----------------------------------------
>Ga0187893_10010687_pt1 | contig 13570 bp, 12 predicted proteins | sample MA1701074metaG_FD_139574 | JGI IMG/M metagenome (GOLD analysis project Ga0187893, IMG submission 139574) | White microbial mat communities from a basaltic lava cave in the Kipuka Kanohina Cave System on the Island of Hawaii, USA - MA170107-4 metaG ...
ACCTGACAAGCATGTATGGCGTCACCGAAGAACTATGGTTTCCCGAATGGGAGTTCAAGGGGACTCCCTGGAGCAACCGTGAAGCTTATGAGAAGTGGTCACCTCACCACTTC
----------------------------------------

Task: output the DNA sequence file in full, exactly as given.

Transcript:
>Ga0187893_10010687_pt1 | contig 13570 bp, 12 predicted proteins | sample MA1701074metaG_FD_139574 | JGI IMG/M metagenome (GOLD analysis project Ga0187893, IMG submission 139574) | White microbial mat communities from a basaltic lava cave in the Kipuka Kanohina Cave System on the Island of Hawaii, USA - MA170107-4 metaG ...
ACCTGACAAGCATGTATGGCGTCACCGAAGAACTATGGTTTCCCGAATGGGAGTTCAAGGGGACTCCCTGGAGCAACCGTGAAGCTTATGAGAAGTGGTCACCTCACCACTTC